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Tuesday, April 16, 2024

Legendary Composer Stephen Schwartz Inducted Into LIMEHOF

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The Long Island Music and Entertainment Hall of Fame (LIMEHOF) prides itself on preserving pieces of musical history, artifacts, and memorabilia, as well as inducting Long Islanders who have had significant impacts on culture through their music.

The Hall is no stranger to prestigious guest appearances, often involving their inductees. The Hall is currently displaying a Billy Joel retrospective display, a walkable exhibition that takes the guest from the beginning of Joel’s career to his current musical endeavors.

But LIMEHOF hosted a different figure of legendary status for his late but well-deserved induction in the Hall: Broadway and film composer Stephen Schwartz.

Born in New York City in 1948, Schwartz’s family moved to Williston Park, Nassau County, and Schwartz graduated from Mineola High School in 1964. Schwartz is perhaps best known for his lyrics and composition for the hit Broadway musicals Godspell (1971), Pippin (1972), and The Magic Show (1974). By age twenty-six, Schwartz had three hit musicals running simultaneously on Broadway.

Schwartz would also collaborate with other renowned composers of his time, including Leonard Bernstein, for whose Mass he would compose the lyrics, and Alan Menken, for whose orchestral scores he would provide lyrics for Disney hits Pocahontas (1995), with the notable song being “Colors of the Wind,” and The Hunchback of Notre Dame (1996).

Schwartz would also provide numbers for Dreamworks’ first animated feature The Prince of Egypt (1998), with the finale number “When You Believe” earning him an Academy Award. Schwartz would return to Broadway in 2003 to compose music and lyrics for the hit musical Wicked. He would later rejoin Menken at Disney to provide lyrics for the 2007 film Enchanted. Schwartz has been involved in screen adaptations of his stage productions and is currently scoring the music for the film adaptation of Wicked, slated for release later this year. Schwartz is also credited as a composer and lyricist for The Baker’s Wife (1976), Children of Eden (1991), and Geppetto (2000), and as a lyricist for Rags (1986).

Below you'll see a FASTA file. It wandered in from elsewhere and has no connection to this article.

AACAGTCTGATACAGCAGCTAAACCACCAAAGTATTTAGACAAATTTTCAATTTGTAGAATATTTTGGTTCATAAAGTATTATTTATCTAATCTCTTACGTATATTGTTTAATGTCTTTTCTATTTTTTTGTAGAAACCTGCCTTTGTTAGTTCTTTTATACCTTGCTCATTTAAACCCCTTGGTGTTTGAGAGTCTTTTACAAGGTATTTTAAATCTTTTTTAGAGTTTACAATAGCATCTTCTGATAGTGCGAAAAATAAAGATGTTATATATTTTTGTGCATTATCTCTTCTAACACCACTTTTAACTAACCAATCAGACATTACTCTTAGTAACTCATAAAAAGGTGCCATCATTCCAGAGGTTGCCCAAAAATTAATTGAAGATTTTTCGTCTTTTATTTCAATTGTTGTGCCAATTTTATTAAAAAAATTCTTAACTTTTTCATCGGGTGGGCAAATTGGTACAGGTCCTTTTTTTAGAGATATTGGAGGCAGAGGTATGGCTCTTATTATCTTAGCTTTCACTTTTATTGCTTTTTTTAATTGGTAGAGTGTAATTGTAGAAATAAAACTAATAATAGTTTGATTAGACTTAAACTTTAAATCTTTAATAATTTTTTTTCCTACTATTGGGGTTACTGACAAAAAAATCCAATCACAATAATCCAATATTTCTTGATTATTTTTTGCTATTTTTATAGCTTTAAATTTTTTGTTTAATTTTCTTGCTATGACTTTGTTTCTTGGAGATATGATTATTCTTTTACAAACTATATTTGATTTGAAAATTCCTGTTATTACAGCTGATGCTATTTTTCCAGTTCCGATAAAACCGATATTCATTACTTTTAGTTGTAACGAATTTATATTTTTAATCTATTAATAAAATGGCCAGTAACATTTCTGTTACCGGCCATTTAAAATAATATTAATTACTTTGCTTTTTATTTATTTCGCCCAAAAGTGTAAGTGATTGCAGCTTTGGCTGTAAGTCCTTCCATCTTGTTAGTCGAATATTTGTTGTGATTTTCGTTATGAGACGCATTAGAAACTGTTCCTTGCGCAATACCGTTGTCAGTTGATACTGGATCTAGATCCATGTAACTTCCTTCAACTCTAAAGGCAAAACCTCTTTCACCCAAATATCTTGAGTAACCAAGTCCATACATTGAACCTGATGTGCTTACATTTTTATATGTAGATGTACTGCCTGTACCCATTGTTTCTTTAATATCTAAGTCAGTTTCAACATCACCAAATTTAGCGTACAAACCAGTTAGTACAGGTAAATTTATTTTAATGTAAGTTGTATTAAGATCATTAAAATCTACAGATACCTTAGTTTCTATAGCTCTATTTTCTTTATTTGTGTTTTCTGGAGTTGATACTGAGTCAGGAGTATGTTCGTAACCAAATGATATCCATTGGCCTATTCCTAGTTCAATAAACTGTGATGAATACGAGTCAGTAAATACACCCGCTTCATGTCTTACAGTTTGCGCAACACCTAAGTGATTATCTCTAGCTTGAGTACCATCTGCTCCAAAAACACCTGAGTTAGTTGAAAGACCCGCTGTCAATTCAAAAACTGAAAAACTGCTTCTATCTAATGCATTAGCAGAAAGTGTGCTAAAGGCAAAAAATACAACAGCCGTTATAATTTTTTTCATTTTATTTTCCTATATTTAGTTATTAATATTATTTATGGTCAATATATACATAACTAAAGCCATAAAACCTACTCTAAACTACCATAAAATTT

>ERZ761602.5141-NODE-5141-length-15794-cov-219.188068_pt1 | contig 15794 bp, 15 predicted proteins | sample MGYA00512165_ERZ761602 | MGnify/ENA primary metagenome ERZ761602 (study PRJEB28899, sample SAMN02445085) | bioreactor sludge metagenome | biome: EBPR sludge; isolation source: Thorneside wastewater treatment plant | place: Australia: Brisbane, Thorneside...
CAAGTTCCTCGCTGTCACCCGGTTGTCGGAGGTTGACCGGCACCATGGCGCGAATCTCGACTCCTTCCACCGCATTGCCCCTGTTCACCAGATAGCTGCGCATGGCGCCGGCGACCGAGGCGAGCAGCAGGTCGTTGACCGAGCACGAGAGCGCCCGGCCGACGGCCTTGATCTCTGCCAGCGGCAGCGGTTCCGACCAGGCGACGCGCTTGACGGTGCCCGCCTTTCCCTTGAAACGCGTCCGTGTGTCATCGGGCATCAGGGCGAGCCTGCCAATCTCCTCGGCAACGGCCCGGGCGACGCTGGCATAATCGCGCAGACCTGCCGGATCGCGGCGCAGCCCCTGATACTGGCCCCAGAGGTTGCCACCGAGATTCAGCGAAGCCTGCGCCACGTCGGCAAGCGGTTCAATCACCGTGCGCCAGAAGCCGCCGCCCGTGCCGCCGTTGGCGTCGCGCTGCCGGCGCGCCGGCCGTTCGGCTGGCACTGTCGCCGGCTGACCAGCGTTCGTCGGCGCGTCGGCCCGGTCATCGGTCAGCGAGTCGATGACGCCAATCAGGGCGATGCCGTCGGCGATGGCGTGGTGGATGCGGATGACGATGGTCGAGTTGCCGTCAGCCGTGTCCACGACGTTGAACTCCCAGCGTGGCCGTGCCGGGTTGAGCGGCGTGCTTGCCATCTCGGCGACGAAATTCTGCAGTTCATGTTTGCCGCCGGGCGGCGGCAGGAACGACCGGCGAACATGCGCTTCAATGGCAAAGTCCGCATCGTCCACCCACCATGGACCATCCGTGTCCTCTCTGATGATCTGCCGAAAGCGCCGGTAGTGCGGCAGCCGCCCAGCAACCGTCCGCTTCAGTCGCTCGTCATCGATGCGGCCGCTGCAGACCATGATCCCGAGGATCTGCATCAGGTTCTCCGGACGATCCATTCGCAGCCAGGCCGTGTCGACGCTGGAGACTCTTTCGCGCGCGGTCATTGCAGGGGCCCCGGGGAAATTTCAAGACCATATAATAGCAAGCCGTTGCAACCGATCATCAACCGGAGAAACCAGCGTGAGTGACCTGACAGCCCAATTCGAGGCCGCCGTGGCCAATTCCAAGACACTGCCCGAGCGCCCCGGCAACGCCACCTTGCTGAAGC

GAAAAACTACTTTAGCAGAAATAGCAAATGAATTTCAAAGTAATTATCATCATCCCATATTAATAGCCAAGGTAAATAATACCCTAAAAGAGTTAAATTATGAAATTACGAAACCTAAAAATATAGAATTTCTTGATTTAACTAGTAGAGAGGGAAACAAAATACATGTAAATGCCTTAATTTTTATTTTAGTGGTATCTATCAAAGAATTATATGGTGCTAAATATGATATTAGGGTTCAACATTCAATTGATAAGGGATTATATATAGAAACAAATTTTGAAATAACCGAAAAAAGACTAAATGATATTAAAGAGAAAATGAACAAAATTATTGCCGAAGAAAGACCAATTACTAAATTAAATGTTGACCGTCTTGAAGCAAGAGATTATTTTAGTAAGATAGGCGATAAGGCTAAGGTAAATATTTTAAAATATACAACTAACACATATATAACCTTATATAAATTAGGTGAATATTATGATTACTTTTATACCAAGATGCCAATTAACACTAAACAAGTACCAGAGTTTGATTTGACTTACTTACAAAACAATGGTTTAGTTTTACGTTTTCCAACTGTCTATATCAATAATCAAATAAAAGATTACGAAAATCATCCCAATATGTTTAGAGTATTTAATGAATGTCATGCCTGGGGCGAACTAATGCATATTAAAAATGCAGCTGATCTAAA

Schwartz’s induction into LIMEHOF was slated for 2020, but was postponed due to the COVID-19 Pandemic.


The induction ceremony took place at the Hall on Saturday, March 23. In addition to the guest of honor himself making the trip out to Stony Brook, a company of talented actors and musicians from the stage and screen performed some of Schwartz’s most well-known numbers. Performers primarily consisted of people who have worked closely with Schwartz over his five-decade-long career.


The Messenger had the rare opportunity to not only be treated to performances by such professionals, but was also able to chat with Stephen Schwartz and discuss his beginnings, inspirations, and future plans.


“My parents were very excited to hear that I’m finally being inducted into the Long Island Music and Entertainment Hall of Fame,” Schwartz told the press. “They feel like I finally made it. There’s something special about Long Island; it’s where I’m from.”


When asked if he remembers the first time he sat down to write a song, Schwartz described hearing his neighbor, famous Broadway composer George Kleinsinger, play his compositions.


“When I was about six or seven, I was able to go over to the piano and pick out the tune,” said Schwartz, referencing an early ear for perfect pitch. “After a couple of times, George told my parents that they should get me a piano and put me in lessons.”


Schwartz said his first song was for a puppet show called High Dog that he and his sister created.


Schwartz mentioned an early inspiration for the song “Popular” from Wicked, which was about a cheerleader he had a crush on in high school.


“I always pictured her when I was writing that song,” he said. “I think everybody brings his or her background to what they write.”
Schwartz says he’s always subscribed to the philosophy of “follow your bliss.”
“I was nervous about trying to be in show business and I thought I should probably get a real degree, but my father encouraged me to pursue what I want to pursue,” said Schwartz.


The Messenger inquired about Schwartz’s early musical inspirations.


“My parents took me to see Broadway shows when I was very young,” said Schwartz. “I had a lot of influence from Rodgers and Hammerstein and the old classics.”


Schwartz says that as a classically trained pianist, he had specific affinity for the Russian composers of the Romantic Era, specifically Mussorgsky – known for Pictures at an Exhibition and Boris Godunov – Rachmaninoff – known for his elaborate piano concertos – and Prokofiev – known for his ballet Romeo and Juliet.


“I would also always go back to Beethoven and how he voiced chords, as well as the French impressionists Ravel and Debussy,” Schwartz added.


When we asked what his favorite quote, motto, or words to live by are, Schwartz invoked the wisdom of Jesus, as shown in the musical Godspell, which is an onstage modern adaptation of the Gospel of Matthew.


“Always treat others as you would have them treat you,” said Schwartz. “If everybody in the world just did that, we’d be doing a lot better.”